"Where did that come from?" asked Boldar licking his lips.
"Urk nicked it from a wagon," replied Kahn. "When this little meeting is over, you are welcome to join me at my fire, I have a pot boiling away ready to poach this little beauty. Maybe your friend has some dill in his little bag of tricks," he said nodding towards Bass.
Before the giant could answer, and much to his annoyance, Juzzza stood up about to address the LRI.
"This probably won't come as much of a surprise to most of you but it's time we split up. Danika Longress is most likely to be in or near the Crystal City and if she is not then I know where she likely is. I want half of the men to go with Boldar, Bass, Mya, Gina and Myself to Crystal City. The others will go with Hume, Mystiqe and Kahn."
"Do I have to go with that animal?" asked Mya, waving a hand towards him. Boldar smiled at the warrior.
"Well, I don't know about the rest of the men but seeing you naked every night has been the highlight of the trip so far," said Boldar to chuckles from some of the men.
"And where are the others going?" asked Gina, nudging her friend for encouraging the giant again.
"The others will head to Dilger and take the ferry across Krill Bay to Ennow Keep, Danika has a cabin further north up the coast," replied Juzzza.
"Wouldn't it be easier to get a boat from Elk and travel downstream?" asked Kahn.
"Yes, much easier," replied Juzzza. "But Hume has some business in Dilger."
The Rogue paused, waiting for any more reactions to the plan. When none came, he continued.
"It is likely that both parties will be intercepted, Sharn's men, Belaris's assassins and the Dark Elf Emperor's soldiers are all aware that we are after the Kult'ar. It is also highly likely that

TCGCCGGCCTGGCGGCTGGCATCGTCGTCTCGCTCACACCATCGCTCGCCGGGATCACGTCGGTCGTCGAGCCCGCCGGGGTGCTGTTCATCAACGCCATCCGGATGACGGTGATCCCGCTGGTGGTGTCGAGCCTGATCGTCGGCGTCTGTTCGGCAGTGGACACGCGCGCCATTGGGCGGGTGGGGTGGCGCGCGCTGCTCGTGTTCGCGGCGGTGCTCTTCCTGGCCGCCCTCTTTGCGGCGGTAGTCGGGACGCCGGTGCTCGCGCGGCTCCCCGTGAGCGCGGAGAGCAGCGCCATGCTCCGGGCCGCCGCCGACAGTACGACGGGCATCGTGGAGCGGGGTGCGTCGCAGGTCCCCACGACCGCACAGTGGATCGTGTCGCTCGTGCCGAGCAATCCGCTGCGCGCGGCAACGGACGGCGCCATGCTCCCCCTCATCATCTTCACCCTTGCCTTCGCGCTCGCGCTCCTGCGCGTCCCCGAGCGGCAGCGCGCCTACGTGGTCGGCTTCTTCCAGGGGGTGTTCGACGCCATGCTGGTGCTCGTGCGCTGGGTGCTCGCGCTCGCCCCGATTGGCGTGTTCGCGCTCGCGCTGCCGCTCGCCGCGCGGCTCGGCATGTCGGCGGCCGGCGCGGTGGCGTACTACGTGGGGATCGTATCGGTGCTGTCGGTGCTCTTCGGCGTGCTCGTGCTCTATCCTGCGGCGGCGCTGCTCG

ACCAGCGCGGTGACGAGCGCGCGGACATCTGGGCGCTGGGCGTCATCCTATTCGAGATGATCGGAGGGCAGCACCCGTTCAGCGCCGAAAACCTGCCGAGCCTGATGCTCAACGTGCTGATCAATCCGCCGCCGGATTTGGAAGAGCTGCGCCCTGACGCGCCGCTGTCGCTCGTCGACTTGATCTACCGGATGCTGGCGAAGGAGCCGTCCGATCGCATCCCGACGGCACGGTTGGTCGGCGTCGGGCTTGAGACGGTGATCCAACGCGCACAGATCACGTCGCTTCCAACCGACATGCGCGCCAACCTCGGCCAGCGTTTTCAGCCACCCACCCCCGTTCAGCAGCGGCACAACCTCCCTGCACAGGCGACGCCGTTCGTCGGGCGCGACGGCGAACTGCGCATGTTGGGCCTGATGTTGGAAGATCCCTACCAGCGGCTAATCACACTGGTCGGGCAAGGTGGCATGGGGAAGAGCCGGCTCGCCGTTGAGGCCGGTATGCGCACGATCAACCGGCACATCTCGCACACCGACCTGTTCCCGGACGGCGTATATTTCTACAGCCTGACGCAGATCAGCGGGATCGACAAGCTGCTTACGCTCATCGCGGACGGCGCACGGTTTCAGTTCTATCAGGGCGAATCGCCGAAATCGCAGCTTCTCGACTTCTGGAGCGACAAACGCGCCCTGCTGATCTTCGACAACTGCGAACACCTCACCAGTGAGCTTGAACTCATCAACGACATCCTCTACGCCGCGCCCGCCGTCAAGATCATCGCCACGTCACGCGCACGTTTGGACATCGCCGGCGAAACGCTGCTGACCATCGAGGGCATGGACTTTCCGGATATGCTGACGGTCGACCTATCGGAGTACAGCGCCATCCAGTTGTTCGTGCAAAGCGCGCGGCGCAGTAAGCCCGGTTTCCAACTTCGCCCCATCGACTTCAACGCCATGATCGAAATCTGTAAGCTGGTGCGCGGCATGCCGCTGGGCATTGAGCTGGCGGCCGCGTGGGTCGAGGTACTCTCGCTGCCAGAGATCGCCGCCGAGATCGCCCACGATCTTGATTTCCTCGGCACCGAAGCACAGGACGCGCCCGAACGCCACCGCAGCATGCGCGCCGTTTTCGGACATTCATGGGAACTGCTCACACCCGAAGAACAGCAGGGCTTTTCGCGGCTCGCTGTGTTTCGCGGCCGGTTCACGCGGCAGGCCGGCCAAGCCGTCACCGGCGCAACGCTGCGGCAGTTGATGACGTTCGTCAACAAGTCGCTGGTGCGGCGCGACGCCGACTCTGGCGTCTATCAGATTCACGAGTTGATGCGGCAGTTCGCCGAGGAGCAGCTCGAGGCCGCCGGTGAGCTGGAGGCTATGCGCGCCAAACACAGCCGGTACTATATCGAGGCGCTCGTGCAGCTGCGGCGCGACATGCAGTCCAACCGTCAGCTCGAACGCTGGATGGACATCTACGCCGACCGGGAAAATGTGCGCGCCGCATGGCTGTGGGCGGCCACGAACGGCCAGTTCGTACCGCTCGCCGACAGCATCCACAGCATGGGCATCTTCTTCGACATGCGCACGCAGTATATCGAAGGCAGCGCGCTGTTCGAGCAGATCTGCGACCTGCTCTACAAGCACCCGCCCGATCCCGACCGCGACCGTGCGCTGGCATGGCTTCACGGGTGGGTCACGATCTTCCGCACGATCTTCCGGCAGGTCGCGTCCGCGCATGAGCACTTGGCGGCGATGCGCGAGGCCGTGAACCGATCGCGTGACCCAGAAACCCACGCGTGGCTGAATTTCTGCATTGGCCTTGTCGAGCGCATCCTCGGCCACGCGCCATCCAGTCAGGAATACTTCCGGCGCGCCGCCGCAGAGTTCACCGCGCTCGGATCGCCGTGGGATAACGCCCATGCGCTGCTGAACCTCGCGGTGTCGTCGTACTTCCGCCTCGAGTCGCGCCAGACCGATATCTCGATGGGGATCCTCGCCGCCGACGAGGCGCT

other parties are on our tail and these roads are full of brigands looking for spoils."
"What happens when we get to the Crystal City?" said Mya.
"We find Mik and Crom and then Danika," replied Juzzza.
"And what do we do when we find her?" said Boldar.
"Ask her for the Kult'ar," said Hume smiling.
"Albert will be keeping each party up to date with the other's progress, quite how he manages to travel so far so quickly, is anyone's guess but still, it is a useful trick."
"What about us... I mean humans?" said Boldar. He sighed, annoyed that he had not articulated himself very well.
"I mean, why is it that we are not being tracked or questioned by the Imperial Guards, surely there is an interest in the Kult'ar from someone, after all, it was designed to wipe us out?"
Juzzza smiled, the giant's vulgarity was not the only thing that managed to surprise the Rogue every day.
"Who do you think is sponsoring this little quest?" was all Juzzza said before striding away from the fire.
"Well f**k me backwards," said the giant. "And Lord Jarmil said I would never work for royalty again!" he laughed.
April 7th, 2004, 09:13 AM
Darkness fell early across the camp when the sun drifted behind the Raven Hills. The adventurers were spread out around the fire, resting after their evening meal. Tonight there was no banter or squabbling, no bragging or questioning. The eight companions were unusually quiet, engrossed in their own preparations and private reflections. On the morrow, their paths would part, leading them in two separate directions.
Amber flecks of light danced above the fire. Mystiqe watched them twist and turn, their paths criss-crossing, parting and merging. Warmth spread through her relaxed limbs. Stretching slowly, she leant back against the rogue's chest. He was resting against the trunk of a large oak tree, a little apart from the main camp. Obscured in shadows, his eyes were closed, and his arms were wrapped around her waist. The steady beat of his heart vibrated through her. She smiled, listening to its intoxicating rhythm.